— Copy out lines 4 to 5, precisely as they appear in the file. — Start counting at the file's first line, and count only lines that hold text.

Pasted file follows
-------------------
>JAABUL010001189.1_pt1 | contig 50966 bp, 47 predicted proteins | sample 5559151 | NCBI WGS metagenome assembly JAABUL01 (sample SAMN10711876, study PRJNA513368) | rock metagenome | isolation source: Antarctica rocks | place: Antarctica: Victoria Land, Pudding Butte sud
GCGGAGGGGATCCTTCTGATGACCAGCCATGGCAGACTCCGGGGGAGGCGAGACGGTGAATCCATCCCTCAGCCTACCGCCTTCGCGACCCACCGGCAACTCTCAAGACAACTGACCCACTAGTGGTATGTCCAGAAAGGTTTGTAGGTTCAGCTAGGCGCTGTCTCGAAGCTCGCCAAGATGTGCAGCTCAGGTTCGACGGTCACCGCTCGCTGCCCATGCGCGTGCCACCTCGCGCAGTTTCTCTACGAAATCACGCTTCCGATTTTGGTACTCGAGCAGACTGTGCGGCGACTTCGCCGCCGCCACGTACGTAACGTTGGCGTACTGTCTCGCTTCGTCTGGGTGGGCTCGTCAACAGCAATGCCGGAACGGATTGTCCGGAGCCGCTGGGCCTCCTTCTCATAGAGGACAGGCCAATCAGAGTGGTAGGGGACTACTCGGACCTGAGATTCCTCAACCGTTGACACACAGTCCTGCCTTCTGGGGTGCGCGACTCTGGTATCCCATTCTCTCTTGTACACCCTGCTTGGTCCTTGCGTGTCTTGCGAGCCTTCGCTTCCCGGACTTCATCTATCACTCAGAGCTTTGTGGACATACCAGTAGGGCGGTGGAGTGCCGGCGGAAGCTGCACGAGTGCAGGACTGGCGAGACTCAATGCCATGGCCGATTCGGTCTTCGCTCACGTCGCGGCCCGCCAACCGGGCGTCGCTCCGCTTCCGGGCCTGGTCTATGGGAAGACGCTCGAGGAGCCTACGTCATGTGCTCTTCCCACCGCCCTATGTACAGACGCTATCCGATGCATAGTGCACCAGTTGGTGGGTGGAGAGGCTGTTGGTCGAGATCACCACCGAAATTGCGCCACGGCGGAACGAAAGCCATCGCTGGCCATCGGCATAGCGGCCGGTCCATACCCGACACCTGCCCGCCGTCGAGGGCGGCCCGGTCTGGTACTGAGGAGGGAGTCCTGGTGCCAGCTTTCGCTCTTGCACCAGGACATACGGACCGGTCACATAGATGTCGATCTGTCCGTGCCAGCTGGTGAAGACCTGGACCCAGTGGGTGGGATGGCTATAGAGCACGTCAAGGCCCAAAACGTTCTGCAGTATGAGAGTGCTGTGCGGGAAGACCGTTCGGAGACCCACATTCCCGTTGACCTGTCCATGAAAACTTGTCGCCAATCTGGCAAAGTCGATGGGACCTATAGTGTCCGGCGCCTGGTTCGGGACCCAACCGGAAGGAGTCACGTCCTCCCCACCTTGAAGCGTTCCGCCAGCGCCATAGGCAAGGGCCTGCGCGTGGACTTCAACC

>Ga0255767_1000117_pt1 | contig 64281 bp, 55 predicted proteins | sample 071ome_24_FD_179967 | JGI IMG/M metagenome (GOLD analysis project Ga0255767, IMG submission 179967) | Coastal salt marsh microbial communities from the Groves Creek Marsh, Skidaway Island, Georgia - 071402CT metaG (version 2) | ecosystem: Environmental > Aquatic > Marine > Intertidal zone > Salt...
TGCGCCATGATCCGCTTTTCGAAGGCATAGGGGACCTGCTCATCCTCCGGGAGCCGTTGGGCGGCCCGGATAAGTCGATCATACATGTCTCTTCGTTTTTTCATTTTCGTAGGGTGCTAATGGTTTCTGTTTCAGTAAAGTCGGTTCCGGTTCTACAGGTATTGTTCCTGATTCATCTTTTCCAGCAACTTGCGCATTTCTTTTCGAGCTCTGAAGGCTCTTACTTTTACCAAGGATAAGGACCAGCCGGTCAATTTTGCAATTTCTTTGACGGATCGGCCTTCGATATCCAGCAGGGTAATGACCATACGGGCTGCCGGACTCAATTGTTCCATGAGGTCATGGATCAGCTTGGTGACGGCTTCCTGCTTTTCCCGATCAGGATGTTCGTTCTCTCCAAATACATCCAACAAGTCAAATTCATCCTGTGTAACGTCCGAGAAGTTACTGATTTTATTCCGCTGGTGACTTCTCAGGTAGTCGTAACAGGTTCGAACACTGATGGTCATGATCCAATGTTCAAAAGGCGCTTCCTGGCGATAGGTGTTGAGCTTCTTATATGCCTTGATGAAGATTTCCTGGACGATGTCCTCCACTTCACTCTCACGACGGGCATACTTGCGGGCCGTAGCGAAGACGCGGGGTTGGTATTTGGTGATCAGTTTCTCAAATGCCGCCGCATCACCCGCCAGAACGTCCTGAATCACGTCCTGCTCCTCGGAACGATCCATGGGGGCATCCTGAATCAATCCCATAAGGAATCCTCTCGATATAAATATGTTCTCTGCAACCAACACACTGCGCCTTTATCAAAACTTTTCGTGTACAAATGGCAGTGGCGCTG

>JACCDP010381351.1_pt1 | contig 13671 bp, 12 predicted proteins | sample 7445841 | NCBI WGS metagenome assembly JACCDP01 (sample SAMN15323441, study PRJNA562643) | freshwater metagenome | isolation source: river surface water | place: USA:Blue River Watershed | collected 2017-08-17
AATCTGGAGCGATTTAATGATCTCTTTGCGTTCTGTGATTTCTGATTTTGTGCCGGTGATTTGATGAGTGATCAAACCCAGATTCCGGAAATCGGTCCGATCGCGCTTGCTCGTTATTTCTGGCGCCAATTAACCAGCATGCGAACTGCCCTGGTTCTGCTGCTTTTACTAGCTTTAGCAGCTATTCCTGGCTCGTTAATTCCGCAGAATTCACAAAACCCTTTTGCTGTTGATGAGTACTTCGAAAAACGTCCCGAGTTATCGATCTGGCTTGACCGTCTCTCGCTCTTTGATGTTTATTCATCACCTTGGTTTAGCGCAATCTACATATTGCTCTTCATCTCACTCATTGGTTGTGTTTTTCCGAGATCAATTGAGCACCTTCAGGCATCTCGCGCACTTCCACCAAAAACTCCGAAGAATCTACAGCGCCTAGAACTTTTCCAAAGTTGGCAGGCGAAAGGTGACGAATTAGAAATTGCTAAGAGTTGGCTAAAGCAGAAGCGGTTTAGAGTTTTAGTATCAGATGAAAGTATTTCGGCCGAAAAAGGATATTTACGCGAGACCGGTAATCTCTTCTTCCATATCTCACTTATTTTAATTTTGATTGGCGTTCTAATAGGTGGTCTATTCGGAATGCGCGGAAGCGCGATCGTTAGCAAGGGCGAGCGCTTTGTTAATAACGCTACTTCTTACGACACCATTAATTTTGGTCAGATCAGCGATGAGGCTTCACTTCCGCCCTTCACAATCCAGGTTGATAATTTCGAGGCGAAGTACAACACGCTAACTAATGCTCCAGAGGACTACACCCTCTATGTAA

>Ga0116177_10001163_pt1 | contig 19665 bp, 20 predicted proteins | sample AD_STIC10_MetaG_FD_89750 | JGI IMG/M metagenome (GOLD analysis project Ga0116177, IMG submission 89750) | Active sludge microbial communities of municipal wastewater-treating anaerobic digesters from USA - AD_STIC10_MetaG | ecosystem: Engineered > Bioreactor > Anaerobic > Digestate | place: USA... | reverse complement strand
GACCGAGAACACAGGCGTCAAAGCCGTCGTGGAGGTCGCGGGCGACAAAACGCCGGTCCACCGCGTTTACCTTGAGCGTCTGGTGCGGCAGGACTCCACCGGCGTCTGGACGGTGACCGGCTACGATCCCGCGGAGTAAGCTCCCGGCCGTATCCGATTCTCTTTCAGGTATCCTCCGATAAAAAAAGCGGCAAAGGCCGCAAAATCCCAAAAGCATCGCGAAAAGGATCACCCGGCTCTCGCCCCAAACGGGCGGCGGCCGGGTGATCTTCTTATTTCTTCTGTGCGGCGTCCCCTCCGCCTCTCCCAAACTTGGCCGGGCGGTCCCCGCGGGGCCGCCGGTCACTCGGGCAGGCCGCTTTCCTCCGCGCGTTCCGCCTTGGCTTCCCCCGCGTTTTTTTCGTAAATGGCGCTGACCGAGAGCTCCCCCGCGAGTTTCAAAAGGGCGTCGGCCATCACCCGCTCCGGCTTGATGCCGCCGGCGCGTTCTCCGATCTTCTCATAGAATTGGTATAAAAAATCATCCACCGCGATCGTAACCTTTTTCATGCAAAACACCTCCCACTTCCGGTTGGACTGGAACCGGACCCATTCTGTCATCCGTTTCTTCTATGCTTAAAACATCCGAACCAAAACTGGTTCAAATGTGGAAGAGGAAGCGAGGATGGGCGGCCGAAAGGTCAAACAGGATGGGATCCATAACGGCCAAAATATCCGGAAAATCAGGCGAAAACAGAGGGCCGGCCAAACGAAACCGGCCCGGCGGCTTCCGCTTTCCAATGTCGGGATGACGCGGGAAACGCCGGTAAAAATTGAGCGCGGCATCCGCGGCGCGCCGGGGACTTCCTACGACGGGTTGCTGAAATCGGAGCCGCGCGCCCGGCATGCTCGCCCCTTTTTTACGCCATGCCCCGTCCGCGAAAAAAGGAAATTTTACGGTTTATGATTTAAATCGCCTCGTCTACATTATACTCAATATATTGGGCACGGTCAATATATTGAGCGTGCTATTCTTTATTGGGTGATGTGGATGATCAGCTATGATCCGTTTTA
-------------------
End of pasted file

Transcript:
TGCGCCATGATCCGCTTTTCGAAGGCATAGGGGACCTGCTCATCCTCCGGGAGCCGTTGGGCGGCCCGGATAAGTCGATCATACATGTCTCTTCGTTTTTTCATTTTCGTAGGGTGCTAATGGTTTCTGTTTCAGTAAAGTCGGTTCCGGTTCTACAGGTATTGTTCCTGATTCATCTTTTCCAGCAACTTGCGCATTTCTTTTCGAGCTCTGAAGGCTCTTACTTTTACCAAGGATAAGGACCAGCCGGTCAATTTTGCAATTTCTTTGACGGATCGGCCTTCGATATCCAGCAGGGTAATGACCATACGGGCTGCCGGACTCAATTGTTCCATGAGGTCATGGATCAGCTTGGTGACGGCTTCCTGCTTTTCCCGATCAGGATGTTCGTTCTCTCCAAATACATCCAACAAGTCAAATTCATCCTGTGTAACGTCCGAGAAGTTACTGATTTTATTCCGCTGGTGACTTCTCAGGTAGTCGTAACAGGTTCGAACACTGATGGTCATGATCCAATGTTCAAAAGGCGCTTCCTGGCGATAGGTGTTGAGCTTCTTATATGCCTTGATGAAGATTTCCTGGACGATGTCCTCCACTTCACTCTCACGACGGGCATACTTGCGGGCCGTAGCGAAGACGCGGGGTTGGTATTTGGTGATCAGTTTCTCAAATGCCGCCGCATCACCCGCCAGAACGTCCTGAATCACGTCCTGCTCCTCGGAACGATCCATGGGGGCATCCTGAATCAATCCCATAAGGAATCCTCTCGATATAAATATGTTCTCTGCAACCAACACACTGCGCCTTTATCAAAACTTTTCGTGTACAAATGGCAGTGGCGCTG

>JACCDP010381351.1_pt1 | contig 13671 bp, 12 predicted proteins | sample 7445841 | NCBI WGS metagenome assembly JACCDP01 (sample SAMN15323441, study PRJNA562643) | freshwater metagenome | isolation source: river surface water | place: USA:Blue River Watershed | collected 2017-08-17